Pro-Nafta, McCain Delivers Bad News to Ohio Audience
Call him what you will, but McCain is no populist. He's continued to defend NAFTA to working class voters in midwest states, an area where, despite its actual number of characters, NAFTA does tend to be a "four letter word." Such a strategy might seem politically foolish, but without a Democratic opponant to challenge him at the moment, he has plenty of time to elucidate his views on the trade agreement.
Is Nafta a four-letter word?
No, Senator John McCain told an Ohio voter on Tuesday, he did not think so.
“I am prone on occasion to make a mistake,” Mr. McCain, the presumptive Republican presidential nominee, told Jack O’Connell, a retired labor leader, at a town-hall-style meeting at Youngstown State University. Still, he said, “last time I checked, Nafta has five letters, not four.”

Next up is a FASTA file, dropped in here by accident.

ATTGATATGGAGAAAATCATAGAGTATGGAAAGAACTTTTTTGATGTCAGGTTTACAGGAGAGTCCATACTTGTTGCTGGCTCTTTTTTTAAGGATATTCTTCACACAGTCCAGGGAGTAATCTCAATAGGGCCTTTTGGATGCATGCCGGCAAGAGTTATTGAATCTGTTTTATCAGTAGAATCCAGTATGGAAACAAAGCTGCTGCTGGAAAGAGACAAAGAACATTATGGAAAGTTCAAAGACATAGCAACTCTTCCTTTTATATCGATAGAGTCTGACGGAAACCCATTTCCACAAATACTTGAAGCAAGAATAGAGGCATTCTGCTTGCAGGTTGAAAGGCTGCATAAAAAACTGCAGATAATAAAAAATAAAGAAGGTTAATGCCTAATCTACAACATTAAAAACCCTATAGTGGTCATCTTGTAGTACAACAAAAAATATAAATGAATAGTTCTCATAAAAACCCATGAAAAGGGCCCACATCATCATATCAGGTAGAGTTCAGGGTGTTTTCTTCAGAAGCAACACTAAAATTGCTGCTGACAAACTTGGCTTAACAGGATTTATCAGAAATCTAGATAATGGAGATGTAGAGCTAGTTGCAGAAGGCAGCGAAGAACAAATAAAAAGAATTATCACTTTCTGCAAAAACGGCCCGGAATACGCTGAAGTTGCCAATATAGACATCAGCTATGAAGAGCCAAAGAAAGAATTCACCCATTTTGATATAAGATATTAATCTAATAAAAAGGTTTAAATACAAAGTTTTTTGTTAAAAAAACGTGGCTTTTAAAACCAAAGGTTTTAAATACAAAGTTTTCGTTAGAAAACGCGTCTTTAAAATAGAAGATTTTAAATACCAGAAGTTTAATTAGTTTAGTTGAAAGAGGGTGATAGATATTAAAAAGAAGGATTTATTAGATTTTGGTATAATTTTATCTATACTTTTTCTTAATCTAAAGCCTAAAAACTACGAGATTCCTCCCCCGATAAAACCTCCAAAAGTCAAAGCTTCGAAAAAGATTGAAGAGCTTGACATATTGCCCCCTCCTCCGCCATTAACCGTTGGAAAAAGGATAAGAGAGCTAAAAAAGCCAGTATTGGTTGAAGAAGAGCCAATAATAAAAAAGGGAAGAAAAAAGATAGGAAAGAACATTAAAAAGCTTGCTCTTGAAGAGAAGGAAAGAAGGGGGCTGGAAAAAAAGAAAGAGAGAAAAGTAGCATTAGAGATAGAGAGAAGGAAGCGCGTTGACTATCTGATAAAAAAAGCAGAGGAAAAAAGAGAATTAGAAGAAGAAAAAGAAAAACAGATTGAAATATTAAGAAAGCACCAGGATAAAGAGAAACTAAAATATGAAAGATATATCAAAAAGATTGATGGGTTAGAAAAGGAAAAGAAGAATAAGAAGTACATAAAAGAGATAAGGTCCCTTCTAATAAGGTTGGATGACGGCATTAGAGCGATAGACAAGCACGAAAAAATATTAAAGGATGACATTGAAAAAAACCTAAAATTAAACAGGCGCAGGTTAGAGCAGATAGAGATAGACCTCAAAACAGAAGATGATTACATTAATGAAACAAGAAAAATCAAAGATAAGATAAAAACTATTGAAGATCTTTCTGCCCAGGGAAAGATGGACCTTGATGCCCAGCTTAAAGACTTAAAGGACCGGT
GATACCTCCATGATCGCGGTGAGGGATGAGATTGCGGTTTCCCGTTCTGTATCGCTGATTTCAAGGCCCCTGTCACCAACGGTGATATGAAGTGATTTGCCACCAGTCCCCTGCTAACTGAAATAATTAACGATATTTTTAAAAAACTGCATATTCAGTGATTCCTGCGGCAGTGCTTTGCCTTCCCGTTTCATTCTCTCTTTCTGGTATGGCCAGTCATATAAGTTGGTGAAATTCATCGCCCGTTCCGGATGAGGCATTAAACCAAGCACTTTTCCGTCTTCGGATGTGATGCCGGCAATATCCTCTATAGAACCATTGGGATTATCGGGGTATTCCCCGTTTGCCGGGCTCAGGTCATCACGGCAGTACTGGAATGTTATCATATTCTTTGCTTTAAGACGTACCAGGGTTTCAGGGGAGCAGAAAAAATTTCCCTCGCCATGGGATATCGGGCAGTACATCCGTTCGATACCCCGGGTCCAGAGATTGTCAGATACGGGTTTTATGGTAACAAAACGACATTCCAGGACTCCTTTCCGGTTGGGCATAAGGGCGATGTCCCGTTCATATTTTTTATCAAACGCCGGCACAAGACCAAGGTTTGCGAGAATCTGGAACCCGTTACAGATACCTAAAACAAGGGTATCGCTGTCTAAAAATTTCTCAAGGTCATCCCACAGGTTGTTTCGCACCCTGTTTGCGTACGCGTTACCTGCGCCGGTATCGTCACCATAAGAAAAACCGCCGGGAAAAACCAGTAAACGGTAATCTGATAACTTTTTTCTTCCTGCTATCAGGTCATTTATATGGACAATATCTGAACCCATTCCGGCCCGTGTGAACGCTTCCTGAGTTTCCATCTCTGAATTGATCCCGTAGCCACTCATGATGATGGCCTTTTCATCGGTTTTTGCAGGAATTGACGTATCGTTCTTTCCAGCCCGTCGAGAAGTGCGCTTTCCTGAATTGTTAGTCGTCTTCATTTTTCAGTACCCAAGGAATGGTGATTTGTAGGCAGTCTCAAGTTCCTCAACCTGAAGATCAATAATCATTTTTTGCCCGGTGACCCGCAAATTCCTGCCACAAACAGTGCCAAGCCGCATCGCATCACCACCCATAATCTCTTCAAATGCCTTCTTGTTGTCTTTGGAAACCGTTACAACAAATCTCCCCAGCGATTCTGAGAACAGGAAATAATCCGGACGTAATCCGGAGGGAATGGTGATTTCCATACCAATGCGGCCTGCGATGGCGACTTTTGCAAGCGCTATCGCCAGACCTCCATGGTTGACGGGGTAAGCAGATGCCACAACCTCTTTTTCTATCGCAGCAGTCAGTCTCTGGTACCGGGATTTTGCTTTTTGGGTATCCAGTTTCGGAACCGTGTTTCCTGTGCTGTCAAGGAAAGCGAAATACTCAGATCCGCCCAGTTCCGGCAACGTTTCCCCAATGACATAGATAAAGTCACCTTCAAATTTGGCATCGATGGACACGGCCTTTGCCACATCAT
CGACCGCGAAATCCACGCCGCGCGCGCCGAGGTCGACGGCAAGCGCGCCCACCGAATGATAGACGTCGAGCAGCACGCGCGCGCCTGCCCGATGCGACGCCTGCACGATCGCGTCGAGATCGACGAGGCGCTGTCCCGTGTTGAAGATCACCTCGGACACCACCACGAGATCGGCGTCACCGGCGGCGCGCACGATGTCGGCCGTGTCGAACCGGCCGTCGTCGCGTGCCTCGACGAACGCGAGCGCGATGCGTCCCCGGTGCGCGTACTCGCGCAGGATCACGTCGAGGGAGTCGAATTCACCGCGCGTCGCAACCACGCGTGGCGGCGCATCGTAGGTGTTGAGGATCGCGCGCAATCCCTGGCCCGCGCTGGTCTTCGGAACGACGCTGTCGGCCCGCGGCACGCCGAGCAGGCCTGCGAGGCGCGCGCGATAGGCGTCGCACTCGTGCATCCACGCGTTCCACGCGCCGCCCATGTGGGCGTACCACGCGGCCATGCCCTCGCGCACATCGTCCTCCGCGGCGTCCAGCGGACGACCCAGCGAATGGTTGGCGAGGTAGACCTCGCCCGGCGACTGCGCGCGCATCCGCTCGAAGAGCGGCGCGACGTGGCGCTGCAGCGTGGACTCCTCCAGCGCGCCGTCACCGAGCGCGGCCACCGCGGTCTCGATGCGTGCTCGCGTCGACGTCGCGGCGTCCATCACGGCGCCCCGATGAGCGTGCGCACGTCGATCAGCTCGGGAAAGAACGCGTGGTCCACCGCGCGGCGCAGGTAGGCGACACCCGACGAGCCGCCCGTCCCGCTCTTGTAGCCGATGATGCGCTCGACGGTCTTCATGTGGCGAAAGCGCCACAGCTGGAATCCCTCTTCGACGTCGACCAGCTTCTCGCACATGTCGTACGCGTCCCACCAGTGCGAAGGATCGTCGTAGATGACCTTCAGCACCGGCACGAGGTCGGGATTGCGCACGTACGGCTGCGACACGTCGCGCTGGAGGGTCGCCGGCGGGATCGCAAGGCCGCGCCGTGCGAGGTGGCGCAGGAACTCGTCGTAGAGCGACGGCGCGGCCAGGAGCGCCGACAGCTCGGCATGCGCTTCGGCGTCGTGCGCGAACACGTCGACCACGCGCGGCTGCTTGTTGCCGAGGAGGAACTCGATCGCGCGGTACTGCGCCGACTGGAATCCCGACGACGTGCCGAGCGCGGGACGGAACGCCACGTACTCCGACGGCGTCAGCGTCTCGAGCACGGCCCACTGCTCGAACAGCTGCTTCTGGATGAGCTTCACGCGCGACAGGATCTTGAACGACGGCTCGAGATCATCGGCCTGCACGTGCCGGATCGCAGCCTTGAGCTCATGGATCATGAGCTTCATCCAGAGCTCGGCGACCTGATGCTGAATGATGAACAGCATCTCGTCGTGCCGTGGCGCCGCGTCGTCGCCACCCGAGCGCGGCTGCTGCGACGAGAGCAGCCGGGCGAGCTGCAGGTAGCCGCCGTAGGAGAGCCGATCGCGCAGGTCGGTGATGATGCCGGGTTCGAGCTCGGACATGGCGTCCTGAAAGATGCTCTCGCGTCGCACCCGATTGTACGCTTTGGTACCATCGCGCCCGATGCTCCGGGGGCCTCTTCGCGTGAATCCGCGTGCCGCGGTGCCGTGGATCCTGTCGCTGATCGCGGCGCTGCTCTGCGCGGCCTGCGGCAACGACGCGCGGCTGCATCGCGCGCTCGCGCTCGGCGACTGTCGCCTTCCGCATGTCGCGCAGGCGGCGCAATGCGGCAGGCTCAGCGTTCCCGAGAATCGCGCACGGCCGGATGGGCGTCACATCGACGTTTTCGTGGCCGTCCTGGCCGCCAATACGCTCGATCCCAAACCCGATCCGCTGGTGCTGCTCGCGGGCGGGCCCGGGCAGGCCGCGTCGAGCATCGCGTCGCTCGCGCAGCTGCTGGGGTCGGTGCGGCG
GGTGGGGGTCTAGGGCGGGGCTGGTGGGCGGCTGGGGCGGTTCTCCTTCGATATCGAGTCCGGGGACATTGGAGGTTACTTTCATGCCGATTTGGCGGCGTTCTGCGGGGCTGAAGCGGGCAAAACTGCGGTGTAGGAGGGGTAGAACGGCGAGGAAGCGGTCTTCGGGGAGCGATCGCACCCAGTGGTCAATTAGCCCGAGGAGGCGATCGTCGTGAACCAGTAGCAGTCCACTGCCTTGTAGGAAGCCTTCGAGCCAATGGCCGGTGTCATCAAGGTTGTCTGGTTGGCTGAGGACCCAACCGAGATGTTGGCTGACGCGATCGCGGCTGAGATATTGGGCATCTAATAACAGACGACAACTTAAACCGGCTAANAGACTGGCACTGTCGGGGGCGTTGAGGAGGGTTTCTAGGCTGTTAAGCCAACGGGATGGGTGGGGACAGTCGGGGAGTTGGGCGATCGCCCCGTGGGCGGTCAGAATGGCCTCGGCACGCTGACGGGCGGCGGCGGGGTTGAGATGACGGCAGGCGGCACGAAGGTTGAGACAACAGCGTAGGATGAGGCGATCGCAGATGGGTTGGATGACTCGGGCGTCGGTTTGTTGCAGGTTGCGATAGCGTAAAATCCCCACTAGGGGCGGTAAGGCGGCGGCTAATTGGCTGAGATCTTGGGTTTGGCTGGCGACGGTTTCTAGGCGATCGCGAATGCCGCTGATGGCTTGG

Mr. McCain was responding to a question from Mr. O’Connell, who called Nafta, or the North American Free Trade Agreement, “a bad four letters,” then asked Mr. McCain what he thought of the deal. Mr. McCain’s answer made the crowd laugh, even if his more substantive response — the overall result of the trade agreement has been “a benefit to our country” — was politically unpalatable to many Ohio voters who blame the trade deal for lost American jobs.
Nonetheless, Mr. McCain kept up his free-trade-is-good message in this economically depressed city, a contrast to his Democratic competitors, Senators Hillary Rodham Clinton and Barack Obama, who both have called for renegotiating Nafta. Mr. McCain also repeated his message that lost manufacturing jobs would not return, a position that polls show may have helped him lose the Michigan Republican primary in January to Mitt Romney.